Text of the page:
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    Linux Mint is tweaked Ubuntu, changed from purple to green. It's made to feel more like Windows, and has codecs added so it will play most media formats out of the box. I'm not thrilled with that much green, but lots of people do use it, and it's the fastest-growing Linux distro, AFAIK.
  18. LandSurveyor

    LandSurveyor LandSurveyor

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    I'm bringing back an old one but it came to mind because I saw the ads for the Chromebox and some laptops running Chrome "OS" here on BH. I read some other discussions about it and I have to ask what is compelling here for the user?

    Following up on this discussion, I have here an older Dell laptop on which XP is now barely crawling but it's loaded with Mint and runs quite briskly. In fact, If I can get the hang of ripping music and transferring it to my Galaxy in a useable format, there's not much else that I need.

    Why buy a new laptop or Box that costs about what other lower-priced laptops cost when Mint and other Linux distros are free and are complete, independent operating systems? It's good for Google but doesn't seem like much of a deal for the end user.
  19. Mitlov

    Mitlov Shiny

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    If you want a cheap notebook and don't want Windows, I'd install some variety of Linux on a bargain-basement Windows PC, or maybe just get an Asus TF300 with a keyboard dock, instead of getting a Chromebook. Everything I've read about the Chrome OS suggests that the lack of local storage and programs is quite limiting, and it just isn't 1/10th as focused or polished or useful as Google's recent Android versions. I'd call it a half-hearted side project from a company that could do better if it tried (like Apple TV for Apple).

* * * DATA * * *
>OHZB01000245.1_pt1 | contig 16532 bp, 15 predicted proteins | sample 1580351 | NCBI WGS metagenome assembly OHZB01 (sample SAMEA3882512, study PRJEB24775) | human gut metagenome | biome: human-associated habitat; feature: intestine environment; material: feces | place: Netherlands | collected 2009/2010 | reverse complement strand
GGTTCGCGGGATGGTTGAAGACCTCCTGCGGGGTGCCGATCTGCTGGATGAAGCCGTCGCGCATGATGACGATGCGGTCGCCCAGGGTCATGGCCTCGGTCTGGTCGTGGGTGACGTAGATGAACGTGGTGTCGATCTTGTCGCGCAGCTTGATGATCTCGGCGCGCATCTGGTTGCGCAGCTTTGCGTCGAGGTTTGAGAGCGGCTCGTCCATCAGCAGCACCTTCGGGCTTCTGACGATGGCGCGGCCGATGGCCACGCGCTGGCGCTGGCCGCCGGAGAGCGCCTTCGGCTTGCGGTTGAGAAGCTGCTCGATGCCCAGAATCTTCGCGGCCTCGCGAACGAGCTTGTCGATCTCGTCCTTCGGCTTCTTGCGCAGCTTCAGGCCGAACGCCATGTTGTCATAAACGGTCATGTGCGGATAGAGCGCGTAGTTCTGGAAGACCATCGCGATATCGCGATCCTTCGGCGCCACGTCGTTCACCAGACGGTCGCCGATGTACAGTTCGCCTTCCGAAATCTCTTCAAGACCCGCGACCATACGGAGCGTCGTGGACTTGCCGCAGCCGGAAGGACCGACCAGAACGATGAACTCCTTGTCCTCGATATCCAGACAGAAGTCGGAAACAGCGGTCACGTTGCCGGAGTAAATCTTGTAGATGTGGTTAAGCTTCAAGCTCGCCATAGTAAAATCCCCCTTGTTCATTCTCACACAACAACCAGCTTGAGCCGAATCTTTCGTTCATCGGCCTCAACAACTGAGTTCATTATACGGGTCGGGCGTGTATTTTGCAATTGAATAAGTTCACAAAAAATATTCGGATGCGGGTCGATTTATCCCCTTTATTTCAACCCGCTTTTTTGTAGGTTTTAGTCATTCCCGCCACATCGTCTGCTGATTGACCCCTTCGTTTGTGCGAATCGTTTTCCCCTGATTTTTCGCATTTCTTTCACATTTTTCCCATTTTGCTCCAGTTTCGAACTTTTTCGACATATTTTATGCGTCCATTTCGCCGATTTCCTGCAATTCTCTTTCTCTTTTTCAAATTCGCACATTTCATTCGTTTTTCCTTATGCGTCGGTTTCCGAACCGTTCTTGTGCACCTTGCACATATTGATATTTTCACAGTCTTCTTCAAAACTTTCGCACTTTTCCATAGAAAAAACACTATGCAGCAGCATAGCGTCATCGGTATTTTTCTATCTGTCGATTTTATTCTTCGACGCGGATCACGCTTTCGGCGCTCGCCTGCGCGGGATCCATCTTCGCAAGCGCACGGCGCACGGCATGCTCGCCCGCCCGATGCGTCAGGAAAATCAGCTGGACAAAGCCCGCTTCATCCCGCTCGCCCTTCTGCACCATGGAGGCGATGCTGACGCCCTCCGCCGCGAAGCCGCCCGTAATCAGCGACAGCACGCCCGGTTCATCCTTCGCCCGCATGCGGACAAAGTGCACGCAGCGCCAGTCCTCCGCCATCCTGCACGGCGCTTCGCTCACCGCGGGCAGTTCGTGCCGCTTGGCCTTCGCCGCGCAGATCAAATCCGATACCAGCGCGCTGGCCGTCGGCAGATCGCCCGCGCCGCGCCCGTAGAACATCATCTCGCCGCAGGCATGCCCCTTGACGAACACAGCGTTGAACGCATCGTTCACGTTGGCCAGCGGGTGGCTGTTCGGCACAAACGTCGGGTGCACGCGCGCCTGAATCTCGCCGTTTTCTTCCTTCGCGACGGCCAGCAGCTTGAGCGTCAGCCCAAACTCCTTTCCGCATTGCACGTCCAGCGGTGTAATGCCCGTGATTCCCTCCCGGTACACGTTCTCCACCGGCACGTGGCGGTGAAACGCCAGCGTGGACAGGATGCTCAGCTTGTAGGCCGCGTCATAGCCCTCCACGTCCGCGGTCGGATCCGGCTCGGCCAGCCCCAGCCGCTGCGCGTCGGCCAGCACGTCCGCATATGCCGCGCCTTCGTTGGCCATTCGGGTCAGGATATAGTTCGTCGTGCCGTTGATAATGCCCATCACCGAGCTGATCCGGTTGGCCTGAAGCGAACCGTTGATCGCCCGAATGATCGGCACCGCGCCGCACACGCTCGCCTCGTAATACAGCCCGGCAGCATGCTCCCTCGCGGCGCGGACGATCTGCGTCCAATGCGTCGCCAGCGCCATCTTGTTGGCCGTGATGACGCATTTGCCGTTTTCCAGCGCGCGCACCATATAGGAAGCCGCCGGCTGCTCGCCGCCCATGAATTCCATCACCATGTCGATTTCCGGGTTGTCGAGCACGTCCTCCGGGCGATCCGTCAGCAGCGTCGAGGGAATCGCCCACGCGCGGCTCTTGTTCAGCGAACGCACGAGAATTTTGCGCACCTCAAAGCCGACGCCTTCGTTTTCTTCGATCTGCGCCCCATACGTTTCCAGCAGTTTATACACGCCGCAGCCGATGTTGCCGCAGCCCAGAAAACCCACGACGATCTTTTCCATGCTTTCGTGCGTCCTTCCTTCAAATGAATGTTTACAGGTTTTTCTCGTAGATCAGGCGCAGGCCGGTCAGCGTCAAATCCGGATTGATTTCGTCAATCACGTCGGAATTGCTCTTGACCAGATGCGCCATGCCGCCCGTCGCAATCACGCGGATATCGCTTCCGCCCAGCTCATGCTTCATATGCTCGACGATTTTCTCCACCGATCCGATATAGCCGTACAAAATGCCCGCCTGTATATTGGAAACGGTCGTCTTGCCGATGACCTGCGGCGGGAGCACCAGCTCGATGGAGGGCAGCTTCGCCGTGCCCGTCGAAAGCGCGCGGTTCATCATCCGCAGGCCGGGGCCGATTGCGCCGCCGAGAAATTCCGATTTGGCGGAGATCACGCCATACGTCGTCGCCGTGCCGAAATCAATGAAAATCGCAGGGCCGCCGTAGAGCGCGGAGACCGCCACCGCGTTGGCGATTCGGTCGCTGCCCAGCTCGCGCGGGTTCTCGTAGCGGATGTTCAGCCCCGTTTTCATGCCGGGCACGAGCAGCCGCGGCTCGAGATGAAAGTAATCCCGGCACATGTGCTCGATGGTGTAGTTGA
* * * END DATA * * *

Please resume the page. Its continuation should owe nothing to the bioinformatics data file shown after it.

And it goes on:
Chromebooks aren't even that cheap. The ones at Best Buy range from $380 to $550. That's no cheaper than similar-quality machines with a full Windows OS. All that bloatware that cheap Windows PCs are known for? It subsidizes the machine, and to my knowledge, Chromebooks can't take advantage of similar subsidization. So that counterbalances the cheaper OS it has. Thing is, it's a lot easier to take bloat off a Windows machine (or replace Windows with Linux entirely) than it is to add functionality to a Chromebook.

    Linux Mint has a XP-esque start menu; Ubuntu doesn't have anything like that to my knowledge. As a consequence, some Windows users over at NotebookReview who are screaming bloody murder about the replacement of the Windows start menu with a full-screen, tablet-esque start screen are threatening to move to Mint. I suspect it'll become the dominant Linux distro when Windows 8 is released, dominated by people who hate the mobile-device-ization of desktop OSes (Apple and Microsoft are both doing this in one way or another).
    Last edited: Jun 30, 2012
  20. Varjak

    Varjak Newbie

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    Exactly, that's why I don't think Chromebooks make sense. If they were 1/2 or even a bit more than a bare-bones netbook it would be one thing; but they're not. And they have almost no on-board storage.